• http://www.w3.org/TR/WCAG10/
    • Examples
      • Provide a text equivalent for every non-text element
      • Ensure that all information conveyed with color is also available w/o color
guidelines principles and theories5
Guidelines, Principles, and Theories
  • Accessibility and Cell Phone Access
    • Nuance\'s TALKS and Code Factory\'s Mobile Speak screen readers
    • Screen magnifiers
  • iPhone
    • VoiceOver screen reader
    • Zoom magnification feature
    • Compatibility with wireless braille displays
    • Assisted Touch
  • Android
    • Google\'s Eyes-Free Project in 2011.
guidelines principles and theories6
Guidelines, Principles, and Theories
  • Organizing the Display
    • Consistency of Data Display
      • Terminology, formats, colors, capitalization
    • Efficient information assimilation by the user
      • Left justified alpha data, right justified numeric data
guidelines principles and theories7
Guidelines, Principles, and Theories
  • Organizing the Display
    • Consistency of Data Display
      • Terminology, formats, colors, capitalization
    • Efficient information assimilation by the user
      • Left justified alpha data, right justified numeric data
guidelines principles and theories8
Guidelines, Principles, and Theories
  • Organizing the Display
    • Consistency of Data Display
      • Terminology, formats, colors, capitalization
    • Efficient information assimilation by the user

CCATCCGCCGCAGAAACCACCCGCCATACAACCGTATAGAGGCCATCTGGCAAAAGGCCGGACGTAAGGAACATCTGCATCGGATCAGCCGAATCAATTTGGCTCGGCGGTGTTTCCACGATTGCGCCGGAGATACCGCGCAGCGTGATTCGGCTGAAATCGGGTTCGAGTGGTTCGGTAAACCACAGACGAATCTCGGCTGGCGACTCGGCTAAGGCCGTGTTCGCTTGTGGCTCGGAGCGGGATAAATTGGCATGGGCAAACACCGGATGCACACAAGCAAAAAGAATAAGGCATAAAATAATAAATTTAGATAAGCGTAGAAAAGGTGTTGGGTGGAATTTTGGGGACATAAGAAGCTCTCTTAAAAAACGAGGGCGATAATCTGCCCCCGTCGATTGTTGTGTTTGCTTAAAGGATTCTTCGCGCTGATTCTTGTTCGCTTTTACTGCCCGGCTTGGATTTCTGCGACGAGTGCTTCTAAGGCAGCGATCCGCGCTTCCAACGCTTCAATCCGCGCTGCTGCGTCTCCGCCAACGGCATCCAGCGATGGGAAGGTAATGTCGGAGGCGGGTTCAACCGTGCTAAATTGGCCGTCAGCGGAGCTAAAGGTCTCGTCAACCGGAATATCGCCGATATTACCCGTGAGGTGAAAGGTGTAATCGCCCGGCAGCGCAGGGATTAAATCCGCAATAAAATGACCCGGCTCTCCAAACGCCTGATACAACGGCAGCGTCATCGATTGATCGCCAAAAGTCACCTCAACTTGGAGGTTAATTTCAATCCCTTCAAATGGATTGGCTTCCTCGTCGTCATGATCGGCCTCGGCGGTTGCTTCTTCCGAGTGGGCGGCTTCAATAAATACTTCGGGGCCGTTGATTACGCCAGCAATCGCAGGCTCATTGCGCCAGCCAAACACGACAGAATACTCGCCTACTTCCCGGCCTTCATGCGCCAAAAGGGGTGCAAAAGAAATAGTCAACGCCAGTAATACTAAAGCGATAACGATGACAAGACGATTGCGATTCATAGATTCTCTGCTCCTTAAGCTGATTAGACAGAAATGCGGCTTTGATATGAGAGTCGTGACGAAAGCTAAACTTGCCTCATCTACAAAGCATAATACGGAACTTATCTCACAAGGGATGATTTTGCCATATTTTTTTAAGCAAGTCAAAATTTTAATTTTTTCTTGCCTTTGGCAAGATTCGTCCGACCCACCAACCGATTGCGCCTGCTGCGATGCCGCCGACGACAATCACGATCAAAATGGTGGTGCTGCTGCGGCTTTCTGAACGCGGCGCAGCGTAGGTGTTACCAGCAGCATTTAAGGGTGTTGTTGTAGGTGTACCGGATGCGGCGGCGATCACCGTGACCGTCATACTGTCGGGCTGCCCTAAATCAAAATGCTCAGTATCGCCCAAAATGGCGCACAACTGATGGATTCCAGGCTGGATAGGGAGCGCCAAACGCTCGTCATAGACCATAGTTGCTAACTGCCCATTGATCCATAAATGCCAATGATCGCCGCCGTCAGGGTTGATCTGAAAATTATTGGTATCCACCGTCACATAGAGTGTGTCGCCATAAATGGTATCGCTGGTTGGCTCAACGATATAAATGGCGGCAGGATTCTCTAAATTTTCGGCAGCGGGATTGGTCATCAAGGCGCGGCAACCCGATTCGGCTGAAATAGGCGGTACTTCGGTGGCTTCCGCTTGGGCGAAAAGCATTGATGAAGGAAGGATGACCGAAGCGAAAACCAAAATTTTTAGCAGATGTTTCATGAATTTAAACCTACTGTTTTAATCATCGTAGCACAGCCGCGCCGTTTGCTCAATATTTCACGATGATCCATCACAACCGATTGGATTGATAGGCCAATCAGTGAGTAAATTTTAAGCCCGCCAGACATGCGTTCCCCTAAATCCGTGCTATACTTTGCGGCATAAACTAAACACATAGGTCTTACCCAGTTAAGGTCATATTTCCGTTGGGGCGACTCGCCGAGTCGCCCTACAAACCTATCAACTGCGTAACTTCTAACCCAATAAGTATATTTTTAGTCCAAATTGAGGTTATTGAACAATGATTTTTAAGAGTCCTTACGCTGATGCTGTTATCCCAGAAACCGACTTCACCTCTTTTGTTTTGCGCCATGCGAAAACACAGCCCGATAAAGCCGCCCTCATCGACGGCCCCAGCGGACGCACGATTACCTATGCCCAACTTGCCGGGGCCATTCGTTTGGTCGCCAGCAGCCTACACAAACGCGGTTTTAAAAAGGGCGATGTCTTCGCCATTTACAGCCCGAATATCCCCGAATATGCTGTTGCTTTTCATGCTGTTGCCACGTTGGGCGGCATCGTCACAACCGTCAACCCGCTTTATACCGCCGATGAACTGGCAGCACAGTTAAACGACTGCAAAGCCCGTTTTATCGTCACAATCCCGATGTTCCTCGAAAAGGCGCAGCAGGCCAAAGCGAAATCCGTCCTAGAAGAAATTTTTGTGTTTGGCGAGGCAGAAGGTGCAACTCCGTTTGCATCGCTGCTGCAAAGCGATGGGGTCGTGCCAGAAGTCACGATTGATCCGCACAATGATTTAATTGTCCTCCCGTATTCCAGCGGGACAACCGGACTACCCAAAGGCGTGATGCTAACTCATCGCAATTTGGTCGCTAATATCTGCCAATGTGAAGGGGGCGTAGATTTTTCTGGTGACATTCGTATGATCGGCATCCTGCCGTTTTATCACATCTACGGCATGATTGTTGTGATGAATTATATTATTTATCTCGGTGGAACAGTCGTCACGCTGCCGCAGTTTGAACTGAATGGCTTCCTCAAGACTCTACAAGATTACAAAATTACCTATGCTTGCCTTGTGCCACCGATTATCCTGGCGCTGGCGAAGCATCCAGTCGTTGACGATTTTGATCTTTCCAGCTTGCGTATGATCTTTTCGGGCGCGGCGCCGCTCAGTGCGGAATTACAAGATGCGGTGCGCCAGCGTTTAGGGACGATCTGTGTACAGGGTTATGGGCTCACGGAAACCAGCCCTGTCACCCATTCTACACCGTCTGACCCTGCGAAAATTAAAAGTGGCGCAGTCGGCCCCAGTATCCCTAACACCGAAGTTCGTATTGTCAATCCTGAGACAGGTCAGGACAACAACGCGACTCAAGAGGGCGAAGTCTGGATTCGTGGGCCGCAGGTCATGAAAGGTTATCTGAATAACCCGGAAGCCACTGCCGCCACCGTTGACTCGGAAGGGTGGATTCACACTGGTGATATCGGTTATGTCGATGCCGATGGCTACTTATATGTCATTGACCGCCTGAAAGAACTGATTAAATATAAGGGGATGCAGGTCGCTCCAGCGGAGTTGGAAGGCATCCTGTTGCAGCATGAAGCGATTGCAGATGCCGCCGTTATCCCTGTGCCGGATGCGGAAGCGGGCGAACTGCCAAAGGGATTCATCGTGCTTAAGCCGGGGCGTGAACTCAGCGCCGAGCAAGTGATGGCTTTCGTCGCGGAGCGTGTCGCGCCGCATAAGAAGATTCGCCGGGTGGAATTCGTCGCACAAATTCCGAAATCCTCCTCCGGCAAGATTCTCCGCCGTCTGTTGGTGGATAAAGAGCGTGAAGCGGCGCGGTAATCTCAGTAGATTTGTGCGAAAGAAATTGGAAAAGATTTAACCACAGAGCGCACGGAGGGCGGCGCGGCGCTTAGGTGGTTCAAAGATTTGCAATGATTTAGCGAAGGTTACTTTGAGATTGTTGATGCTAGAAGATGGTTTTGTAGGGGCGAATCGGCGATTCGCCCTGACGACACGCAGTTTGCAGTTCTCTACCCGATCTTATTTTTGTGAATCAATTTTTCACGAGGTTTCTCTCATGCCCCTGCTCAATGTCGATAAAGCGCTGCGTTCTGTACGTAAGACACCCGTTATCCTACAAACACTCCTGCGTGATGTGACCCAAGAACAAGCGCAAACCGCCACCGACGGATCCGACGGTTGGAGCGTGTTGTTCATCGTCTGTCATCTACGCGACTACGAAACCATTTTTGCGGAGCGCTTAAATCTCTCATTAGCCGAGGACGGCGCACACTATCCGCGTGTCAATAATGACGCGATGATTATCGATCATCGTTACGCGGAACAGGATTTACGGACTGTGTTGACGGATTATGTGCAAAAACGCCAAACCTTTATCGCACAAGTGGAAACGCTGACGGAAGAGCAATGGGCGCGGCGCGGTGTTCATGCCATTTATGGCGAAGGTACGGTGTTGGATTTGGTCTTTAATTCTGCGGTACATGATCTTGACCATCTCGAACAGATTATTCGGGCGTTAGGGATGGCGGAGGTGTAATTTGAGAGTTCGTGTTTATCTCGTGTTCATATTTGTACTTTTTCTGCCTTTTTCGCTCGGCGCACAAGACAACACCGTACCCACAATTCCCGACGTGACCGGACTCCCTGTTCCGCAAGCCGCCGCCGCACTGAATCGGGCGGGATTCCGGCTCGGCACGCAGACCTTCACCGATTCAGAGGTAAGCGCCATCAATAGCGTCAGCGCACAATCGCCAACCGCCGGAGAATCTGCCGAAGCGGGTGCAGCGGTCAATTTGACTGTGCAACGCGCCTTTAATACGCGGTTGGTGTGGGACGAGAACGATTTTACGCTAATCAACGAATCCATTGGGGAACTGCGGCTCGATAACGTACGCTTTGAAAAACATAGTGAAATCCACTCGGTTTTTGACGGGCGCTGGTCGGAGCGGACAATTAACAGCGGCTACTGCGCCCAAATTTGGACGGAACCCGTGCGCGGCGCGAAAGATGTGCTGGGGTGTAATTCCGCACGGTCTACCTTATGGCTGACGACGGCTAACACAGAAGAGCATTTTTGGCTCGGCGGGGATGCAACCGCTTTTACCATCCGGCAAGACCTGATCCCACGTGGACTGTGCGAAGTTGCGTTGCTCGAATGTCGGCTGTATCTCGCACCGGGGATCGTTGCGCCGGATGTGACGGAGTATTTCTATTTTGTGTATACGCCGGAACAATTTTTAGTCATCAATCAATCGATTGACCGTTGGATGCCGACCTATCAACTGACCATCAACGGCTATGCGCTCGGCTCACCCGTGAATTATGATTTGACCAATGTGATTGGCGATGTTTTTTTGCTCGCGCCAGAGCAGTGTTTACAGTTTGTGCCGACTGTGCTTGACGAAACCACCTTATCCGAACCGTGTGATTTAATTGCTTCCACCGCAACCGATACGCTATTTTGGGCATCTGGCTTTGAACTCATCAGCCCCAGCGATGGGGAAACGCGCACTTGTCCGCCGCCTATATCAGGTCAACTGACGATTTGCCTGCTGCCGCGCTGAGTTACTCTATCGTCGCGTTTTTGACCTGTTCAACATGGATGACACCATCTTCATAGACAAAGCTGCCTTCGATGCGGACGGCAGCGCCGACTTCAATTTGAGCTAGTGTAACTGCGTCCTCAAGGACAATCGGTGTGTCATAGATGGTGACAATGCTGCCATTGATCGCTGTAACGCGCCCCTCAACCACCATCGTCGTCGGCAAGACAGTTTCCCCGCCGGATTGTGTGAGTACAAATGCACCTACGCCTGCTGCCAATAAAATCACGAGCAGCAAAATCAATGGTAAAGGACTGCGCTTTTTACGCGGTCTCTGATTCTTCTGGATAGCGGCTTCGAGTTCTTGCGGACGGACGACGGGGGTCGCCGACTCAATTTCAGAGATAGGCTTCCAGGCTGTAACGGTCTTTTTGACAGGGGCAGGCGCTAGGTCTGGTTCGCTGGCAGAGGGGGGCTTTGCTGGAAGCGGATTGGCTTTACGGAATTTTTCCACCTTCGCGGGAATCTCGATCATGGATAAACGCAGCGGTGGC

• Left justified alpha data, right justified numeric data
guidelines principles and theories9
Guidelines, Principles, and Theories
  • Organizing the Display
    • Consistency of Data Display
      • Terminology, formats, colors, capitalization
    • Efficient information assimilation by the user
      • Left justified alpha data, right justified numeric data
guidelines principles and theories10
Guidelines, Principles, and Theories
  • Organizing the Display
    • Consistency of Data Display
      • Terminology, formats, colors, capitalization
    • Efficient information assimilation by the user
      • Left justified alpha data, right justified numeric data
guidelines principles and theories11
Guidelines, Principles, and Theories
  • Organizing the Display
    • Consistency of Data Display
      • Terminology, formats, colors, capitalization
    • Efficient information assimilation by the user
guidelines principles and theories12
Guidelines, Principles, and Theories
  • Organizing the Display
    • Consistency of Data Display